Find a Security Clearance Job!

Military

National Security Strategy Report - September 2002

On September 20, 2002 President Bush released a new national security strategy that essentially abandons concepts of deterrence -- which dominated defense policies during the Cold War years -- for a forward-reaching, pre-emptive strategy against hostile states and terrorist groups, while also expanding development assistance and free trade, promoting democracy, fighting disease, and transforming the U.S. military.

Defending the United States from its enemies is the first and most fundamental commitment to the American people, Bush said in his introduction. Bush goes on to argue that radical terrorists and rogue states are the primary threats to US security and that defeating such threats requires the US to use every tool in its arsenal including military power, better homeland defenses, law enforcement, intelligence, and efforts to hinder terrorist financing.

Bush pointed out that the development and acquisition of Weapons of Mass Destruction by terrorists and rogue states will require the US to identify and destroy any terrorist threat before it reaches the United States.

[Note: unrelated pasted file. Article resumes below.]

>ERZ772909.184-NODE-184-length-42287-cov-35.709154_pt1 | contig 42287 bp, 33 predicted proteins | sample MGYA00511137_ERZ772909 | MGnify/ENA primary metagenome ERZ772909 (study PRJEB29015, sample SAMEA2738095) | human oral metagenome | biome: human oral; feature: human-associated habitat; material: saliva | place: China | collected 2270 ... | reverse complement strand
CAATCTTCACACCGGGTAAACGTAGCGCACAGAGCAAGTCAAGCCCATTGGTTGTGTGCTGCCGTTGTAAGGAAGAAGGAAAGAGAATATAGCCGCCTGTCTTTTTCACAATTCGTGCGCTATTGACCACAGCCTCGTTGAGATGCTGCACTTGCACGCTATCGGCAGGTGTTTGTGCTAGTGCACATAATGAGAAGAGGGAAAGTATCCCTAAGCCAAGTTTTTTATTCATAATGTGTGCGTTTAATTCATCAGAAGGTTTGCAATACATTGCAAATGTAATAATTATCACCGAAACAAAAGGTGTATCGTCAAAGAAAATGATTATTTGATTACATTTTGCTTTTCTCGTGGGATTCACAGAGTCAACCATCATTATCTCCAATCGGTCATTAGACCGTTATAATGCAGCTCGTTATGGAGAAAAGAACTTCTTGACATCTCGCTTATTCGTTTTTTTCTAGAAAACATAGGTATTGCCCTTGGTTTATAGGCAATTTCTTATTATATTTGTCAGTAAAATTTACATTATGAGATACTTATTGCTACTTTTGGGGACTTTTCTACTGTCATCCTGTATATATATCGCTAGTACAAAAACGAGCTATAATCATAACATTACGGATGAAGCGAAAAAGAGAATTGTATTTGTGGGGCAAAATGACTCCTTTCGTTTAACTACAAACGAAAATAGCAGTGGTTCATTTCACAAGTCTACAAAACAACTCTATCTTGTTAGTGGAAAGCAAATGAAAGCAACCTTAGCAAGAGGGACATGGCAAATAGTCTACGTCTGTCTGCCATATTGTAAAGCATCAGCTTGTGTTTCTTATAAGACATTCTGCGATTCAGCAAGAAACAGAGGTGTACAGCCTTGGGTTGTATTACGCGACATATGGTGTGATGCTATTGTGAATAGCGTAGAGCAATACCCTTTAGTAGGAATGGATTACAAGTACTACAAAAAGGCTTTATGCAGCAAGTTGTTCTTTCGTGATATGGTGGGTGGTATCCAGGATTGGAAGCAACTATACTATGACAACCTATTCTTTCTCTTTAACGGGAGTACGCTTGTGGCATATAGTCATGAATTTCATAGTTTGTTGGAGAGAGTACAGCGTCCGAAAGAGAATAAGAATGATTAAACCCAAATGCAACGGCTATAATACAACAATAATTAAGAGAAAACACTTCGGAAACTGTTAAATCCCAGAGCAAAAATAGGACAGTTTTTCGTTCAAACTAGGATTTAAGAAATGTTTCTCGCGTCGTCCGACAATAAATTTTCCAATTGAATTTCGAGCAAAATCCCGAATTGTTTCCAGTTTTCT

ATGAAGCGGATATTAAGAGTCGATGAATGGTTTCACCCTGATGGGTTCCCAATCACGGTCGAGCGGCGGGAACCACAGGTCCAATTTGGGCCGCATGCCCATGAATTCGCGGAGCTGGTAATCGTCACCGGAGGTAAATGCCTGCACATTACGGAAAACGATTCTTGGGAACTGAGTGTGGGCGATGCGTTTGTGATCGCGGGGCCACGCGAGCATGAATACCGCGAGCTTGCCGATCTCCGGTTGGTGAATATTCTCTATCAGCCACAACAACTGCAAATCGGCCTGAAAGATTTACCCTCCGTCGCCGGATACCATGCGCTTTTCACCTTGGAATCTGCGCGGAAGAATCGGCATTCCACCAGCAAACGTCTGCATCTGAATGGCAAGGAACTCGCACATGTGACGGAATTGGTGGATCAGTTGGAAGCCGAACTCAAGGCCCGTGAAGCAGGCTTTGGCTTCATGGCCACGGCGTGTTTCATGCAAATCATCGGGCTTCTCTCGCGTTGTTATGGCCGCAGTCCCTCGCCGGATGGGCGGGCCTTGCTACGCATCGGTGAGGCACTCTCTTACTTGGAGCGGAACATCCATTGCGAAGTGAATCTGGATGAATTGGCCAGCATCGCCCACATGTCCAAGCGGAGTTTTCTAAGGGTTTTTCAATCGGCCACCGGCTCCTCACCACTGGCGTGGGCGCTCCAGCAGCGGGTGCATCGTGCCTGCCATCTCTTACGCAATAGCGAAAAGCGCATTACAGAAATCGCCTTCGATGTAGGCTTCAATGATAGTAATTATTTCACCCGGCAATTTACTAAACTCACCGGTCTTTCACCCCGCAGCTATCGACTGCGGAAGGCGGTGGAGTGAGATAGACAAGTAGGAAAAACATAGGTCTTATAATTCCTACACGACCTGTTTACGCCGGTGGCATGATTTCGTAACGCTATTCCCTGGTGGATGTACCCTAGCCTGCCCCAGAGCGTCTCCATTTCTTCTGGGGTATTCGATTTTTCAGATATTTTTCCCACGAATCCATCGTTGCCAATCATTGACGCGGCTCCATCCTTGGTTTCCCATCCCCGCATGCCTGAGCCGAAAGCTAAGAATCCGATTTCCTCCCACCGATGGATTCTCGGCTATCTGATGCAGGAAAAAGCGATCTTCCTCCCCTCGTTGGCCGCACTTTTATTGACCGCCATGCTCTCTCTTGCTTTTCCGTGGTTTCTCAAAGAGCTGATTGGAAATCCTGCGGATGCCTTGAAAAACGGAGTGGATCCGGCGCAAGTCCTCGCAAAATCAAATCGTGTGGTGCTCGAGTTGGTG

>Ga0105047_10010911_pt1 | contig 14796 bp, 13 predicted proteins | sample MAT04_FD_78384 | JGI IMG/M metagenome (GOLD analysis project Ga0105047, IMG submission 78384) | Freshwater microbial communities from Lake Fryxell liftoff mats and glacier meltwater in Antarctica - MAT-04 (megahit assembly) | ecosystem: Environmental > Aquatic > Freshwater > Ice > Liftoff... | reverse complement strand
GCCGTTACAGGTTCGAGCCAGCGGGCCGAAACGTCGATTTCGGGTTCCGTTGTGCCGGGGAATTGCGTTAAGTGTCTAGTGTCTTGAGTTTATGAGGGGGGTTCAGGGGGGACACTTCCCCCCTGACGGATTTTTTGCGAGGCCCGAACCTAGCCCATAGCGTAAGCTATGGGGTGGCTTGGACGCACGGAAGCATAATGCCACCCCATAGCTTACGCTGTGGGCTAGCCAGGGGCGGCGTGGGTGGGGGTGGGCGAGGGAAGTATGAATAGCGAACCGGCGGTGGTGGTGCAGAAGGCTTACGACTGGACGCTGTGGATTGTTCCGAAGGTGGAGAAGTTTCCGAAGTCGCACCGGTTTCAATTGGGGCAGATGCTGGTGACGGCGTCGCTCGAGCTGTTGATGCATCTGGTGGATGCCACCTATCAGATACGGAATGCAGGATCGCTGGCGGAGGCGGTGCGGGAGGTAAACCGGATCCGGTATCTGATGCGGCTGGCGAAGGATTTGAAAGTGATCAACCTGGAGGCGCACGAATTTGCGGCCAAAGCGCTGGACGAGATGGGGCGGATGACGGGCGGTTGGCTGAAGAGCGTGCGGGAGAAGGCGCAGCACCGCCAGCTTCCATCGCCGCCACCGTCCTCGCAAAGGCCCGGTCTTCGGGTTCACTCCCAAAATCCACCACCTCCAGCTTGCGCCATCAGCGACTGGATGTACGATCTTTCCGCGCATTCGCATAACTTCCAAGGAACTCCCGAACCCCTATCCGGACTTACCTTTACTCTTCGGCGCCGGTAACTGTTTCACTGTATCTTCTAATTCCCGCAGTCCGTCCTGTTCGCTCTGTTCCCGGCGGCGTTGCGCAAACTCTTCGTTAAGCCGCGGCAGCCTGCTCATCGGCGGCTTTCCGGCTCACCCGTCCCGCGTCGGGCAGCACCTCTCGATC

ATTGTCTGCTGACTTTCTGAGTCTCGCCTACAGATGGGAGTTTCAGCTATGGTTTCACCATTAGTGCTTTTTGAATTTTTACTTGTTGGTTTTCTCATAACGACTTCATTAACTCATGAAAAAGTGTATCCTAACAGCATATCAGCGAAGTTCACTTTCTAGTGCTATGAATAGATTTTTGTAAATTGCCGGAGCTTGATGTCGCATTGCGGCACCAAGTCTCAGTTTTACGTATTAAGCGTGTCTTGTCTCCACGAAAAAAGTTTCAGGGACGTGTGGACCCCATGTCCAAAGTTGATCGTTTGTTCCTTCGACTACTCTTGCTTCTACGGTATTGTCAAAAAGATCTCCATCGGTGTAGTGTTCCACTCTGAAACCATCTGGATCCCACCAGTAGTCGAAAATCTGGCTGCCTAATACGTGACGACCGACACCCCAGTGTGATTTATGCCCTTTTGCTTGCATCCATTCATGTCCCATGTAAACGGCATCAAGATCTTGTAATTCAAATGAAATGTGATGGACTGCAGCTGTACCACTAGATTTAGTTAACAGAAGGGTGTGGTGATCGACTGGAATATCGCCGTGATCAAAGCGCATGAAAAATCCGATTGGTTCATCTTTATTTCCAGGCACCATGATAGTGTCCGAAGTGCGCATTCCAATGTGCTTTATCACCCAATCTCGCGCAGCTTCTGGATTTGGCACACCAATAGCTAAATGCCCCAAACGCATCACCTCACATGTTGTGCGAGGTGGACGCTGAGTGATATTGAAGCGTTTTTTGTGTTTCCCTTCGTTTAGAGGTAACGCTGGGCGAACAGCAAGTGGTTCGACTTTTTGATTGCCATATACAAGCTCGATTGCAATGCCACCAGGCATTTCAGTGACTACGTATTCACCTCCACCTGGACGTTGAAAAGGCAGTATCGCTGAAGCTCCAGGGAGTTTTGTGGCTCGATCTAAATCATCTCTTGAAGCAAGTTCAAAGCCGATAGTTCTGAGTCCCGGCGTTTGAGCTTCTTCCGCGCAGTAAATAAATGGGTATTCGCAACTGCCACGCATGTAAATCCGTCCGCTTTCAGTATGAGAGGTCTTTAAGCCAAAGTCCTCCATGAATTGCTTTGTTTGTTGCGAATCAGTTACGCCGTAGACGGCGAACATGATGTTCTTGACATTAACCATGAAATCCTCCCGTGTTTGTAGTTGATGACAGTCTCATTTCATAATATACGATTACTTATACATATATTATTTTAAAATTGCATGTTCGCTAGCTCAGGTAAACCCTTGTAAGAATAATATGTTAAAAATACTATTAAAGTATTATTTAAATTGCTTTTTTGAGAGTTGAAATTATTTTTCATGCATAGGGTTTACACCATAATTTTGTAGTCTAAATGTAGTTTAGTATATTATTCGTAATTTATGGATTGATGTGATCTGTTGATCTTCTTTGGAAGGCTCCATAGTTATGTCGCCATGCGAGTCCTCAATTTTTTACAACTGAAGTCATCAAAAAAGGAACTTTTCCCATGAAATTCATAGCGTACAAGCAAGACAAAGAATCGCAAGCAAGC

The Administration went on to argue that the US should do everything possible to maintain its position as the sole Superpower by maintaining a military capability that was so far ahead of potential rivals that those states would not seek to compete.

The strategy document also outlines a policy to work with other nations and international organizations to defuse regional conflicts; to prevent enemies from using weapons of mass destruction against the United States, it allies and friends; to support and promote a new era of global economic growth through free markets and free trade; to expand the development of open societies and build the infrastructure of democracy; to reduce the toll of HIV/AIDS and other infectious diseases; and to transform the U.S. military to meet 21st century challenges.

Bush said the United States also is committed to lasting institutions like the United Nations, NATO, the World Trade Organization and the Organization of American States.



NEWSLETTER
Join the GlobalSecurity.org mailing list